We have always liked banning. And Hitler and his cohorts started banning books and then to killing people. You have got to be very careful of banning. What you ban is not going to hurt anybody, usually. But the act of banning is. —L’Engle, PBS, 2000
Image Via The Wrap
6. Alice Walker, The Color Purple
I know what The Color Purple can mean to people, women and men, who have no voice. Who believe they have few choices in life. It can open to them, to their view, the full abundance of this amazing journey we are all on…And even were it not ‘great’ literature, it has the best interests of all of us humans at heart. That we grow, change, challenge, encourage, love fiercely in the awareness that real love can never be incorrect. —Walker, Guernica, 2012
7. Philip Pullman, The Golden Compass
[T]hey never learn. The inevitable result of trying to ban something—book, film, play, pop song, whatever—is that far more people want to get hold of it than would ever have done if it were left alone. Why don’t the censors realize this?” —Pullman, The Guardian, 2008
8. Laurie Halse Anderson, Speak
Censorship is the child of fear and the father of ignorance. —Halse Anderson, American Booksellers Foundation for Free Expression, 2013
9. Judy Blume, Are You There God? It’s Me, Margaret
In this age of censorship, I mourn the loss of books that will never be written, I mourn the voices that will be silenced-writers’ voices, teachers’ voices, students’ voices – and all because of fear. —Blume, Places I Never Meant To Be: Original Stories by Censored Writers, 1999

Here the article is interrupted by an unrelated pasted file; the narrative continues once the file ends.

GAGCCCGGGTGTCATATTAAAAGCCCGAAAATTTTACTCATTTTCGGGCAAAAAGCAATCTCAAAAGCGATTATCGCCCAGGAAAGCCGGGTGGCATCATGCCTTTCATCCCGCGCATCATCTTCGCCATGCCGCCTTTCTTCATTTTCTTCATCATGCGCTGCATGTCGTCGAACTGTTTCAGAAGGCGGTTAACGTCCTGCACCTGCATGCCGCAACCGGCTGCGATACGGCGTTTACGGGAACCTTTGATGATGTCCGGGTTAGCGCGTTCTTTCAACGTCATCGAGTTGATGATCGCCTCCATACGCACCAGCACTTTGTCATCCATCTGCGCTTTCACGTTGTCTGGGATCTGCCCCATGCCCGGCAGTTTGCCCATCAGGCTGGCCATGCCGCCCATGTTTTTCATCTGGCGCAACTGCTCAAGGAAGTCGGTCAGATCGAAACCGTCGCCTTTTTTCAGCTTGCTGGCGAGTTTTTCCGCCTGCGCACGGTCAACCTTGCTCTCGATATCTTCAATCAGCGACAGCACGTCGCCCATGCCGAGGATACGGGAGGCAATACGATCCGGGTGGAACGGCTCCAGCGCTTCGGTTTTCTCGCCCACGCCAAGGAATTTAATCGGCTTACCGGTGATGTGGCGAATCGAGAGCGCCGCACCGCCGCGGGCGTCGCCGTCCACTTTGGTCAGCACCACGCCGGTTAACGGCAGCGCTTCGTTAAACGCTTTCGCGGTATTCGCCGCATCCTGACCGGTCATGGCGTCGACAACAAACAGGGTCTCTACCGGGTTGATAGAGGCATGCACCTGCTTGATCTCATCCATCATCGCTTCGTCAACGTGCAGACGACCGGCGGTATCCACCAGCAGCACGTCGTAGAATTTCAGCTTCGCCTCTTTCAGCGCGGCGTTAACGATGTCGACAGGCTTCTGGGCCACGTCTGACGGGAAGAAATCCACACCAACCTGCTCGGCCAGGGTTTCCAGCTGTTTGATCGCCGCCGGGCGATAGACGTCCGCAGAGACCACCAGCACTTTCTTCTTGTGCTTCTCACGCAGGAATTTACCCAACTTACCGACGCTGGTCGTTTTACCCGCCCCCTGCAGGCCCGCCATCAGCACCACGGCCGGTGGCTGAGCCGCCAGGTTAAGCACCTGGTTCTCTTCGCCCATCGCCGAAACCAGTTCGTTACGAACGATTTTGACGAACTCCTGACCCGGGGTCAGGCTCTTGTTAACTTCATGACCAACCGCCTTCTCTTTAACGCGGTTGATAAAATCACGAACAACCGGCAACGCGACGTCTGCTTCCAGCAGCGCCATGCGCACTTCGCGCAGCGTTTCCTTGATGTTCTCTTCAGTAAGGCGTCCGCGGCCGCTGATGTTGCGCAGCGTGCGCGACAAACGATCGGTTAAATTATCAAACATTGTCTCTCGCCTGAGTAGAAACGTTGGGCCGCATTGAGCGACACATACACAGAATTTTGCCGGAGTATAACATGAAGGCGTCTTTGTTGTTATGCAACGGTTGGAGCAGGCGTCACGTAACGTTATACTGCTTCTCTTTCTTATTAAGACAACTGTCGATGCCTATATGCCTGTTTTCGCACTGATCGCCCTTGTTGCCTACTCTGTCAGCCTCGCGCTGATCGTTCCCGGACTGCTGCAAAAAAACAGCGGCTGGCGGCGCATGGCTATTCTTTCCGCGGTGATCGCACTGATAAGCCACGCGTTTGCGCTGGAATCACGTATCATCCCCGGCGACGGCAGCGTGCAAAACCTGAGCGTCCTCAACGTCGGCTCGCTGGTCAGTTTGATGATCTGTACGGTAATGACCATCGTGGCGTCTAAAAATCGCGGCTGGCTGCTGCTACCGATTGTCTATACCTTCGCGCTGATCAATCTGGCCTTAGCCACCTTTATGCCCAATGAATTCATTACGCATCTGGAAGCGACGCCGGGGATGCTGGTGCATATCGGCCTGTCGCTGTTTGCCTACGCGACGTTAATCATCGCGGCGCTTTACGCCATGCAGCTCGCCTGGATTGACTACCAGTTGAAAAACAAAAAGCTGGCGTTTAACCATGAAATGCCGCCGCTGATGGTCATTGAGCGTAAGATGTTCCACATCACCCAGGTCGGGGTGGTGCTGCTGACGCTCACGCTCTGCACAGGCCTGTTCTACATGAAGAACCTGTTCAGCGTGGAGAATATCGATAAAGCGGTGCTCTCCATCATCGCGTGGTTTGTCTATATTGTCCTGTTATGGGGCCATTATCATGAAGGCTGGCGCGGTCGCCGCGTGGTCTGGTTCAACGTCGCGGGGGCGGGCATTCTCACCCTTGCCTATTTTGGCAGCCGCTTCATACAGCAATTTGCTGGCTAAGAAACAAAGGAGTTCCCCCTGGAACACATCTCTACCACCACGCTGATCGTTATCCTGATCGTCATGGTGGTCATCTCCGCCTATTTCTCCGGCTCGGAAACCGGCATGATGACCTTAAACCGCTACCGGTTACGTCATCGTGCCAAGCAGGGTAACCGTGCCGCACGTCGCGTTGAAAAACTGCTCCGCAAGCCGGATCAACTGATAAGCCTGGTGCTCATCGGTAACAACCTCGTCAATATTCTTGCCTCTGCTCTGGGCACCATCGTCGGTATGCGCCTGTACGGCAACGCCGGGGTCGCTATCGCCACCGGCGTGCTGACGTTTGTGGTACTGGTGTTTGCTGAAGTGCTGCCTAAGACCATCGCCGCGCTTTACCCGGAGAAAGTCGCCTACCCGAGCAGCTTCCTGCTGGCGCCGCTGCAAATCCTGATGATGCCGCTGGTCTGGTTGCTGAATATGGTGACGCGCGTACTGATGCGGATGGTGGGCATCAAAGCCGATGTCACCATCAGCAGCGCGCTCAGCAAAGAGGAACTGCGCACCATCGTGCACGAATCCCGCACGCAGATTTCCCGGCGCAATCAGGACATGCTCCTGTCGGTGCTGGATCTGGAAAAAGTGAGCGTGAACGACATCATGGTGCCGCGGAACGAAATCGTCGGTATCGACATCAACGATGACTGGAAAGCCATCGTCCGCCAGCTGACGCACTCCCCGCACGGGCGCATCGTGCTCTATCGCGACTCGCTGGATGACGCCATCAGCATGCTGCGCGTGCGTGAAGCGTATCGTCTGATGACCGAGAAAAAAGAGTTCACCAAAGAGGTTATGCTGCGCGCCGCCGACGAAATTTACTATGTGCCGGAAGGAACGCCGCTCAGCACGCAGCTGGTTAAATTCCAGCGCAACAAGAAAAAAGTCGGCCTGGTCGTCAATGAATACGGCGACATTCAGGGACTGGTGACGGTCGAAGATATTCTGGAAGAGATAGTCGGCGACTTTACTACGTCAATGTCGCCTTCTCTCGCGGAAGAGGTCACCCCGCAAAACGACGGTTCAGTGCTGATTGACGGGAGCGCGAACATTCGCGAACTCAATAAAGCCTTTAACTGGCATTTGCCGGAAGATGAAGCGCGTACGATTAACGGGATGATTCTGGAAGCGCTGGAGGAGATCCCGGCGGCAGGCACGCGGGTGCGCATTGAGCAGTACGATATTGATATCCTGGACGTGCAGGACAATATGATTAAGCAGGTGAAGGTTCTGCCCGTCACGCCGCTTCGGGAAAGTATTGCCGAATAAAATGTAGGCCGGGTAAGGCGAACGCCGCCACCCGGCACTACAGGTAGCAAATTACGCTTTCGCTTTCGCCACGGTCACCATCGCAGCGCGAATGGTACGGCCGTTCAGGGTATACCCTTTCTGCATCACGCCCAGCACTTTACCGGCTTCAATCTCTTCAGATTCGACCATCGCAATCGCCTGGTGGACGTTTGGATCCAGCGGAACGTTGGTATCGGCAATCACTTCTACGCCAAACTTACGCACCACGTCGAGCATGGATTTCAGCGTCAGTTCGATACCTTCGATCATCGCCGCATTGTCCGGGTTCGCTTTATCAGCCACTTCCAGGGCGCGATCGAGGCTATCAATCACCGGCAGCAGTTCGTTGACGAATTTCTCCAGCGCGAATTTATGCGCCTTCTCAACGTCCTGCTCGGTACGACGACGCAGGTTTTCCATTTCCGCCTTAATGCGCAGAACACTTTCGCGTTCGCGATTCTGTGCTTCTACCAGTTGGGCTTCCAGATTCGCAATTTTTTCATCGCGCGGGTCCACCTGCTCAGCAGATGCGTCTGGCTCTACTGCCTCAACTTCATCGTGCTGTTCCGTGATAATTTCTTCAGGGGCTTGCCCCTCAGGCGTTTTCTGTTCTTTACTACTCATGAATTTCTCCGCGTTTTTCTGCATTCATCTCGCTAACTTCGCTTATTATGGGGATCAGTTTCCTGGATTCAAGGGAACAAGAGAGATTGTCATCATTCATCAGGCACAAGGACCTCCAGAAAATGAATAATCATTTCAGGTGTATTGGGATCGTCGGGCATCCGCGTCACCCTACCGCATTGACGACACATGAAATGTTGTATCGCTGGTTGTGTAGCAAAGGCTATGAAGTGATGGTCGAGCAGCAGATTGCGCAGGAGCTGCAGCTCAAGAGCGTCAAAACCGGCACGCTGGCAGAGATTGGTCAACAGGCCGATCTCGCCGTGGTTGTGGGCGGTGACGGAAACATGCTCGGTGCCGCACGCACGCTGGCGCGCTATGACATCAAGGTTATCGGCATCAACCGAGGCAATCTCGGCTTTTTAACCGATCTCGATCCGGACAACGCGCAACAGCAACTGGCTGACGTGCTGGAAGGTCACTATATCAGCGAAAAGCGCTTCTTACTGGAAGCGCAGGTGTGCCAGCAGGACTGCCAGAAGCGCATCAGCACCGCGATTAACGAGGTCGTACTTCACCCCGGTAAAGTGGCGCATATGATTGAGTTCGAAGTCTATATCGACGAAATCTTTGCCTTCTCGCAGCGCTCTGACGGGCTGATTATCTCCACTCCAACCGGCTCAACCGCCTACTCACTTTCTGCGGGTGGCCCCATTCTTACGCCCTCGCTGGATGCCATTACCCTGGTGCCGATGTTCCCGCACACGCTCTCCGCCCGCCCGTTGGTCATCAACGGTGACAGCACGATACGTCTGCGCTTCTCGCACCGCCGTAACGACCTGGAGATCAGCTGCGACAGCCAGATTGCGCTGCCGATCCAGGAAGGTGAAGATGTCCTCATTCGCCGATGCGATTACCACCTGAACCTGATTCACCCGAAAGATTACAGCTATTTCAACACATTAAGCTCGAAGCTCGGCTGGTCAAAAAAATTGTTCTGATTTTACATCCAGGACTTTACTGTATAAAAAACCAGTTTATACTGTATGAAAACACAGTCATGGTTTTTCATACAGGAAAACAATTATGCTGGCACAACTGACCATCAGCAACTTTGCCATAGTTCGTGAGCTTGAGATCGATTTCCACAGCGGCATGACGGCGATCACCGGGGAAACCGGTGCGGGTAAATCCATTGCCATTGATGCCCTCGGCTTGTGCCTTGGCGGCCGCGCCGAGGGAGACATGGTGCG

10. Ellen Hopkins, Crank
A word to the unwise.
Torch every book.
Char every page.
Burn every word to ash.
Ideas are incombustible.
And therein lies your real fear.
—Hopkins, Manifesto, 2010
What is your response to book banning? What are your favorite responses from public figures and/or authors? Let us know in the comments below.
Featured Image Via PRH/Marina Waters
As a big reader, my favorite movies to go see are usually those that are adapted from books, especially books I love. That’s why I’m very excited to see the movie version of Madeleine L’Engle’s sci-fi novel A Wrinkle in Time.
Although this is not the first movie adaptation of the 1963 novel, this movie is bringing something different—and very special—to the movie.
A Wrinkle in Time follows the adventures of Meg Murray, her brother Charles Wallace, and her classmate Calvin O’Keefe as they are taken on a journey through space and time by their new, eccentric neighbors to find Meg and Charles Wallace’s father, who has been missing for two years.
Meg is depicted as a Caucasian girl, and the 2003 movie followed this depiction, casting Caucasian actor Katie Stuart in the role of Meg. However, the new movie, set to release next year, features African American actress Storm Reid playing Meg. Reid is by no means a stranger to the big screen, scoring roles in other movies such as 12 Years a Slave, and Sleight, but this role is very different. It’s not just that an African American actress is playing the role of a girl described as Caucasian, but that it’s rare to see young women of color playing a lead role in a big budget sci-fi movie.
Reid is thrilled to be playing Meg, because she wants to inspire other African American girls to believe in themselves. She talked about how much this role means her with Entertainment Weekly.